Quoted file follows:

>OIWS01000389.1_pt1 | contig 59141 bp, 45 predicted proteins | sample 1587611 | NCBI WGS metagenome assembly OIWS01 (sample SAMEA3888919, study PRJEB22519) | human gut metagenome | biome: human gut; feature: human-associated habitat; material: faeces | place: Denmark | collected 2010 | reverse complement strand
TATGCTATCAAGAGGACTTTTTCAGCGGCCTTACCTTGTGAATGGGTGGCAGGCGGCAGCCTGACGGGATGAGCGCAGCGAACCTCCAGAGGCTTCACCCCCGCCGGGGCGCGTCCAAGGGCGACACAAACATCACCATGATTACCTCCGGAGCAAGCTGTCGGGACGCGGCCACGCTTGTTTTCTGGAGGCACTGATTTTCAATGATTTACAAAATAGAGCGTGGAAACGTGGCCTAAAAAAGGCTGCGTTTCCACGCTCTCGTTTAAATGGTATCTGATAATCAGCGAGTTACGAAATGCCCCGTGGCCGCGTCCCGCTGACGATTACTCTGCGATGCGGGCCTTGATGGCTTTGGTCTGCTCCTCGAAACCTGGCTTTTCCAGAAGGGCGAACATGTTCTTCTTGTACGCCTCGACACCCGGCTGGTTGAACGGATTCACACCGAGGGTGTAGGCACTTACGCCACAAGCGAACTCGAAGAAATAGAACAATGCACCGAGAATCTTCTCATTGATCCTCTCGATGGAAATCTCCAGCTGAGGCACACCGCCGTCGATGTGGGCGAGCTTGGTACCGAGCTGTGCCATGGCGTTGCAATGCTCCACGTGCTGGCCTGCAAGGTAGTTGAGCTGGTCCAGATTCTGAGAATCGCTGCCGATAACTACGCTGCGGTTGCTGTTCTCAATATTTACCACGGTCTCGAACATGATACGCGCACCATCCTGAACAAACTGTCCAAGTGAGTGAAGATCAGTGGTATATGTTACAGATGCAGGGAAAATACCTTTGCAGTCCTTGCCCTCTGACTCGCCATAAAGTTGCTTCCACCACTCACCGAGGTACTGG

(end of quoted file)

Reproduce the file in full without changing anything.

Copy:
>OIWS01000389.1_pt1 | contig 59141 bp, 45 predicted proteins | sample 1587611 | NCBI WGS metagenome assembly OIWS01 (sample SAMEA3888919, study PRJEB22519) | human gut metagenome | biome: human gut; feature: human-associated habitat; material: faeces | place: Denmark | collected 2010 | reverse complement strand
TATGCTATCAAGAGGACTTTTTCAGCGGCCTTACCTTGTGAATGGGTGGCAGGCGGCAGCCTGACGGGATGAGCGCAGCGAACCTCCAGAGGCTTCACCCCCGCCGGGGCGCGTCCAAGGGCGACACAAACATCACCATGATTACCTCCGGAGCAAGCTGTCGGGACGCGGCCACGCTTGTTTTCTGGAGGCACTGATTTTCAATGATTTACAAAATAGAGCGTGGAAACGTGGCCTAAAAAAGGCTGCGTTTCCACGCTCTCGTTTAAATGGTATCTGATAATCAGCGAGTTACGAAATGCCCCGTGGCCGCGTCCCGCTGACGATTACTCTGCGATGCGGGCCTTGATGGCTTTGGTCTGCTCCTCGAAACCTGGCTTTTCCAGAAGGGCGAACATGTTCTTCTTGTACGCCTCGACACCCGGCTGGTTGAACGGATTCACACCGAGGGTGTAGGCACTTACGCCACAAGCGAACTCGAAGAAATAGAACAATGCACCGAGAATCTTCTCATTGATCCTCTCGATGGAAATCTCCAGCTGAGGCACACCGCCGTCGATGTGGGCGAGCTTGGTACCGAGCTGTGCCATGGCGTTGCAATGCTCCACGTGCTGGCCTGCAAGGTAGTTGAGCTGGTCCAGATTCTGAGAATCGCTGCCGATAACTACGCTGCGGTTGCTGTTCTCAATATTTACCACGGTCTCGAACATGATACGCGCACCATCCTGAACAAACTGTCCAAGTGAGTGAAGATCAGTGGTATATGTTACAGATGCAGGGAAAATACCTTTGCAGTCCTTGCCCTCTGACTCGCCATAAAGTTGCTTCCACCACTCACCGAGGTACTGG